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AOL Owned Tech Crunch Bites Hand That Pays Them

Discussion in 'Journalism topics only' started by Boom_70, Mar 16, 2011.

  1. Boom_70

    Boom_70 Well-Known Member

    Have to admire their fierce desire to remain independent of their new parent.


    "In any case I thought that the way The Source Code and Summit Entertainment were trying to target the tech press and, through us, our more social media savvy readers was an intriguing marketing strategy—and an angle! I wrote my “Jake Gyllenhaal Movie ‘The Source Code’ Markets Itself To Techies“ post about that instead of turning it into a free ad for the film.

    Apparently, the post was not enough of a blowjob for Summit, and they let it be known to the AOL person at Moviefone who hooked us up with them in the first place. This morning I received this email from that Moviefone/AOL Television representative:

    Hey Alexia,

    Hope you’re having a good time at SxSW and that it’s not been too crazy busy for you!

    First wanted to thank you for covering Source Code/attending the party, etc. But also wanted to raise a concern that Summit had about the piece that ran. They felt it was a little snarky and wondered if any of the snark can be toned down? I wasn’t able to view the video interviews but I think their issue is just with some of the text. Let me know if you’re able to take another look at it and make any edits. I know of course that TechCrunch has its own voice and editorial standards, so if you have good reasons not to change anything that’s fine, I just need to get back to Summit with some sort of information. Let me know."
  2. Shaggy

    Shaggy Guest

    God that is awesome.
  3. rmanfredi

    rmanfredi Active Member

    As someone who worked in tech and entertainment PR for about eight years, I can say that asking TechCrunch to "tone it down" is not going to end well. Michael Arrington has an ego the size of Texas (and also happens to be very, very good at what he does), so this is kind of like the Catholic Church telling Henry VIII he can't get divorced.
  4. 21

    21 Well-Known Member

    Moviefone's Ed in Chief responds. Life lesson: Think before you put stuff in writing.


  5. Boom_70

    Boom_70 Well-Known Member

    Man what a crock. From now on I most certainly will take anything I read on Moviefone with a grain of salt.

    Tech Crunch has to deal with tech firms every day and don't seem to feel the need to stay on "good terms" with them.

    The budding relationship between Michael Arrington and Ariana Huffington is going to be fun to watch. I am going to make some popcorn.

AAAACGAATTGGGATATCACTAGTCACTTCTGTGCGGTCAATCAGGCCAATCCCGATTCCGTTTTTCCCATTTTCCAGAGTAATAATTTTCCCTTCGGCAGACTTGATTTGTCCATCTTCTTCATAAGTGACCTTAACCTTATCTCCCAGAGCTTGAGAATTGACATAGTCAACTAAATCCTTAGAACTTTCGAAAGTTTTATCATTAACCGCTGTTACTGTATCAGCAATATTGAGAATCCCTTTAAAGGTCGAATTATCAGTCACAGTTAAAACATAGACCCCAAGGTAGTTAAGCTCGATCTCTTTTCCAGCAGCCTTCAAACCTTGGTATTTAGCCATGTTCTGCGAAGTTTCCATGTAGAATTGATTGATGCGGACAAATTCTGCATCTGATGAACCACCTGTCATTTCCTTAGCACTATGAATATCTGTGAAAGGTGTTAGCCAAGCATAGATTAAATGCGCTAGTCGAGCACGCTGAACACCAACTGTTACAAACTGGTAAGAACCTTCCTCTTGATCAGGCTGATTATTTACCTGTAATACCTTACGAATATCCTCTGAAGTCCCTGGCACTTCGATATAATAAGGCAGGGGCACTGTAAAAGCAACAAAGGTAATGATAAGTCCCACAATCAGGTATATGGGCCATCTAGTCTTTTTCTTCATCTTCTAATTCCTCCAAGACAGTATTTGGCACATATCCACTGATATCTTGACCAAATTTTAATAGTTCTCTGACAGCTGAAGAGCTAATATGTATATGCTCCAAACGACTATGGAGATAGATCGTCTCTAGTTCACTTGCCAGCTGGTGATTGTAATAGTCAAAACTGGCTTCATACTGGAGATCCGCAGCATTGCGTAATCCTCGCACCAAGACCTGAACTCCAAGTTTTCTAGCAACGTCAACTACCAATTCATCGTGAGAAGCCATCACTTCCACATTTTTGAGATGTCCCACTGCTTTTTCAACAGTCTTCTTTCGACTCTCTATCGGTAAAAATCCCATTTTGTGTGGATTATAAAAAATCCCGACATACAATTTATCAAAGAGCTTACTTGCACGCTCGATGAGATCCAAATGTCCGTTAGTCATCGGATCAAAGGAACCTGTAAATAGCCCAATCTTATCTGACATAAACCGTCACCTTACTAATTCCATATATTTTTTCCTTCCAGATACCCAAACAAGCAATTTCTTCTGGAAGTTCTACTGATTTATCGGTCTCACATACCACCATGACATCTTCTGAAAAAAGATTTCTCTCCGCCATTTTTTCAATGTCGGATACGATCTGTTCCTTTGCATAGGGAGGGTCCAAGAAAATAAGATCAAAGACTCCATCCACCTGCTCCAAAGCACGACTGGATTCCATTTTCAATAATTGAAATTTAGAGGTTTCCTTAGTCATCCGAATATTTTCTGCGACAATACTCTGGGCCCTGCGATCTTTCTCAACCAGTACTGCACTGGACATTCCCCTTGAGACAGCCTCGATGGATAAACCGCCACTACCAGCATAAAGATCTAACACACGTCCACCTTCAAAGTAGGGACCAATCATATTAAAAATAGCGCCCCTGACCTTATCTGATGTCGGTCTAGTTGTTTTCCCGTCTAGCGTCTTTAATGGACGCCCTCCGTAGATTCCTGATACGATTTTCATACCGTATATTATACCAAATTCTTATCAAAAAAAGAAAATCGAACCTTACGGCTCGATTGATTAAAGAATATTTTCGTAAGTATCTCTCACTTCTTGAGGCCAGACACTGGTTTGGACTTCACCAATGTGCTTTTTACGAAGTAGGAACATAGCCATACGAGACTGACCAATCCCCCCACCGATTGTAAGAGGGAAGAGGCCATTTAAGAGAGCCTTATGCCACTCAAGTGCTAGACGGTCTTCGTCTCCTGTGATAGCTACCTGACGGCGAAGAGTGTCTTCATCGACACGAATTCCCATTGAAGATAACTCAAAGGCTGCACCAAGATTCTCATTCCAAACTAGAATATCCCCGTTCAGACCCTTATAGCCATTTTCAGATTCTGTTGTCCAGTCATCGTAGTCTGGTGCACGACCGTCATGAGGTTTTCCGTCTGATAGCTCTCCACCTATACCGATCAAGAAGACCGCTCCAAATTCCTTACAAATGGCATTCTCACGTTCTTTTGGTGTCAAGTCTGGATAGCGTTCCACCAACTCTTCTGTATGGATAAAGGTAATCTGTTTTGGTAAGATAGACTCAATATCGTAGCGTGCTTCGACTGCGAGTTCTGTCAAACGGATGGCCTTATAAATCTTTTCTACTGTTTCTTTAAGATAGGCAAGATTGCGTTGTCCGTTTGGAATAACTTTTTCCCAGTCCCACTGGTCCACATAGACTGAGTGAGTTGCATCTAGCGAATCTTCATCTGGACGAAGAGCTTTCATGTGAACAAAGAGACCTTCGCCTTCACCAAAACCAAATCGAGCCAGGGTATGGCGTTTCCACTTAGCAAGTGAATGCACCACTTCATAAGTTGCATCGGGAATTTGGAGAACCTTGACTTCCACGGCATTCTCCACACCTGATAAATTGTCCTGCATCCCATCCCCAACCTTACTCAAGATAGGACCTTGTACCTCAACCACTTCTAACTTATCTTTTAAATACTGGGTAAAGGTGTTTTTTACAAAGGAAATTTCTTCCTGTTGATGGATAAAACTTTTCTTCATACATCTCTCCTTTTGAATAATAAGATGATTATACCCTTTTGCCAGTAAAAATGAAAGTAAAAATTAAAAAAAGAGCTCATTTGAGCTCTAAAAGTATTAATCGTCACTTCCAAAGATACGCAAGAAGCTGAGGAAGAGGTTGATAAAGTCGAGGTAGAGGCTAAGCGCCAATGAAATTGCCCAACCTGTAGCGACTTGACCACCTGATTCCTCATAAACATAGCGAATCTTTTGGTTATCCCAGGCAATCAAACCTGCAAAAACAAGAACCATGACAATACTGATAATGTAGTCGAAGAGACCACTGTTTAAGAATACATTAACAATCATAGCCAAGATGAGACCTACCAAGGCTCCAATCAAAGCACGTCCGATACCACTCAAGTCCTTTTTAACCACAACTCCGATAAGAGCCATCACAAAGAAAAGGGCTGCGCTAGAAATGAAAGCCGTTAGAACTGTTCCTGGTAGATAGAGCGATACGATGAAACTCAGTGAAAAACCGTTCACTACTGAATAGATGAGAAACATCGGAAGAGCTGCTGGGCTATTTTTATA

6. SF_Express

    SF_Express Active Member

    See, here's the thing. I kind of agree with Moviefone's editor in chief, and I thought this before I even READ her response.

    She's right. TechCrunch was NOT asked to change the post. Yes, it was suggested, and maybe that rankles, but the fact is, they left it up to them:

    So the EIC is right: All they had to do is respond, "Sorry, we stand by it, and hope you understand" or whatever, and all would have been OK.

    People attempt interference in editorial in our business all the time. There are people in other parts of the company who have different agendas and priorities, and I think sometimes we get a little indignant about somebody else simply doing their job.

    But if editorial has the right to say no and isn't forced into something, we should get over ourselves, say, "Thanks, but we can't" and move along without descending into a huff.
  7. Boom_70

    Boom_70 Well-Known Member

    Aol / Tech Crunch relationship seems to be falling apart.

  8. YankeeFan

    YankeeFan Well-Known Member

    I posted some stuff here: http://www.sportsjournalists.com/forum/threads/85863/

    Arrington's twitter feed: http://twitter.com/#!/ARRINGTON

    has been hysterical. He'll retweet anybody who says something nice about him right now. And, he's tried pretty hard to discredit David Carr's article in the Times.
  9. Boom_70

    Boom_70 Well-Known Member

    I am an avid reader of Tech Crunch and it's clear that AOL has forbidden Tech Crunch to write anything about AOL.
    Prior to merger with Huffington Post TC was Aol's biggest critic.

    It was only a matter of time for this one to blow up
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